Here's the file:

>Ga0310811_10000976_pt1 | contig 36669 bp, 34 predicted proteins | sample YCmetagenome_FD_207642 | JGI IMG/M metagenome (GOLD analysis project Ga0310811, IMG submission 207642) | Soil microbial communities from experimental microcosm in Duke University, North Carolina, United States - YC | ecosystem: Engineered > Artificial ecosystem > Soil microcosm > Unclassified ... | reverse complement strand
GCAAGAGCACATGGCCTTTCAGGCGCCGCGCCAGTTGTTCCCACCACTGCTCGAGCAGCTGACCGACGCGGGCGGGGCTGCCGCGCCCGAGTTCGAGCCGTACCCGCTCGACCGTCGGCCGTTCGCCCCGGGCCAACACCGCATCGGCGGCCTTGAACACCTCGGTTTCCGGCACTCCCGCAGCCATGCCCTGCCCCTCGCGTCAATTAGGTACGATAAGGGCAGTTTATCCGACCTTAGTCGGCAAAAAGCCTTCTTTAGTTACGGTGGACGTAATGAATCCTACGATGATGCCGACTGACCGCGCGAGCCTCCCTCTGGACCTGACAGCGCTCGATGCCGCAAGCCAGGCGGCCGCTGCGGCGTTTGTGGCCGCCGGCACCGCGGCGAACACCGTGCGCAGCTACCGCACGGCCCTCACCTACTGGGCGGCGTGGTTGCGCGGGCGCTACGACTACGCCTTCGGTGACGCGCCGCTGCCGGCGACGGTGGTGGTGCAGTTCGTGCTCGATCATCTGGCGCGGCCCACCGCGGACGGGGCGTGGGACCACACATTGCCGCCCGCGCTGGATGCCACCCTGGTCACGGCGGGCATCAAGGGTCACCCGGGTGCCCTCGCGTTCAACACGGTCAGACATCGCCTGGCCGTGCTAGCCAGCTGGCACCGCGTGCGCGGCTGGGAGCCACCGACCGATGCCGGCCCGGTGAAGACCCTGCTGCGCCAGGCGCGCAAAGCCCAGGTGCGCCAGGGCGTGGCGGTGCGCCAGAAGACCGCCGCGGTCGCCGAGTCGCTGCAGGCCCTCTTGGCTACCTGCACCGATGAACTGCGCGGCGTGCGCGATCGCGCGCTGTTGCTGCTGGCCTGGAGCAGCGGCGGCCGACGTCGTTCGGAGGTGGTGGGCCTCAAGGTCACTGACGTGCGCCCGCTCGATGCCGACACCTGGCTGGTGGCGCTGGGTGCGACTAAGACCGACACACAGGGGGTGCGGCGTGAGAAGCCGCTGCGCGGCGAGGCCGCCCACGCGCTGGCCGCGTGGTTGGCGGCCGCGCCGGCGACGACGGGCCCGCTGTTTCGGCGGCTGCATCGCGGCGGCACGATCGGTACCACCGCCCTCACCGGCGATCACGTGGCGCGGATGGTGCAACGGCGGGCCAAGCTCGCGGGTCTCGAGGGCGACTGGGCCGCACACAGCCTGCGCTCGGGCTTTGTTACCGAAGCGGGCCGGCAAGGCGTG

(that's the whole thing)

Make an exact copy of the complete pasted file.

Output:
>Ga0310811_10000976_pt1 | contig 36669 bp, 34 predicted proteins | sample YCmetagenome_FD_207642 | JGI IMG/M metagenome (GOLD analysis project Ga0310811, IMG submission 207642) | Soil microbial communities from experimental microcosm in Duke University, North Carolina, United States - YC | ecosystem: Engineered > Artificial ecosystem > Soil microcosm > Unclassified ... | reverse complement strand
GCAAGAGCACATGGCCTTTCAGGCGCCGCGCCAGTTGTTCCCACCACTGCTCGAGCAGCTGACCGACGCGGGCGGGGCTGCCGCGCCCGAGTTCGAGCCGTACCCGCTCGACCGTCGGCCGTTCGCCCCGGGCCAACACCGCATCGGCGGCCTTGAACACCTCGGTTTCCGGCACTCCCGCAGCCATGCCCTGCCCCTCGCGTCAATTAGGTACGATAAGGGCAGTTTATCCGACCTTAGTCGGCAAAAAGCCTTCTTTAGTTACGGTGGACGTAATGAATCCTACGATGATGCCGACTGACCGCGCGAGCCTCCCTCTGGACCTGACAGCGCTCGATGCCGCAAGCCAGGCGGCCGCTGCGGCGTTTGTGGCCGCCGGCACCGCGGCGAACACCGTGCGCAGCTACCGCACGGCCCTCACCTACTGGGCGGCGTGGTTGCGCGGGCGCTACGACTACGCCTTCGGTGACGCGCCGCTGCCGGCGACGGTGGTGGTGCAGTTCGTGCTCGATCATCTGGCGCGGCCCACCGCGGACGGGGCGTGGGACCACACATTGCCGCCCGCGCTGGATGCCACCCTGGTCACGGCGGGCATCAAGGGTCACCCGGGTGCCCTCGCGTTCAACACGGTCAGACATCGCCTGGCCGTGCTAGCCAGCTGGCACCGCGTGCGCGGCTGGGAGCCACCGACCGATGCCGGCCCGGTGAAGACCCTGCTGCGCCAGGCGCGCAAAGCCCAGGTGCGCCAGGGCGTGGCGGTGCGCCAGAAGACCGCCGCGGTCGCCGAGTCGCTGCAGGCCCTCTTGGCTACCTGCACCGATGAACTGCGCGGCGTGCGCGATCGCGCGCTGTTGCTGCTGGCCTGGAGCAGCGGCGGCCGACGTCGTTCGGAGGTGGTGGGCCTCAAGGTCACTGACGTGCGCCCGCTCGATGCCGACACCTGGCTGGTGGCGCTGGGTGCGACTAAGACCGACACACAGGGGGTGCGGCGTGAGAAGCCGCTGCGCGGCGAGGCCGCCCACGCGCTGGCCGCGTGGTTGGCGGCCGCGCCGGCGACGACGGGCCCGCTGTTTCGGCGGCTGCATCGCGGCGGCACGATCGGTACCACCGCCCTCACCGGCGATCACGTGGCGCGGATGGTGCAACGGCGGGCCAAGCTCGCGGGTCTCGAGGGCGACTGGGCCGCACACAGCCTGCGCTCGGGCTTTGTTACCGAAGCGGGCCGGCAAGGCGTG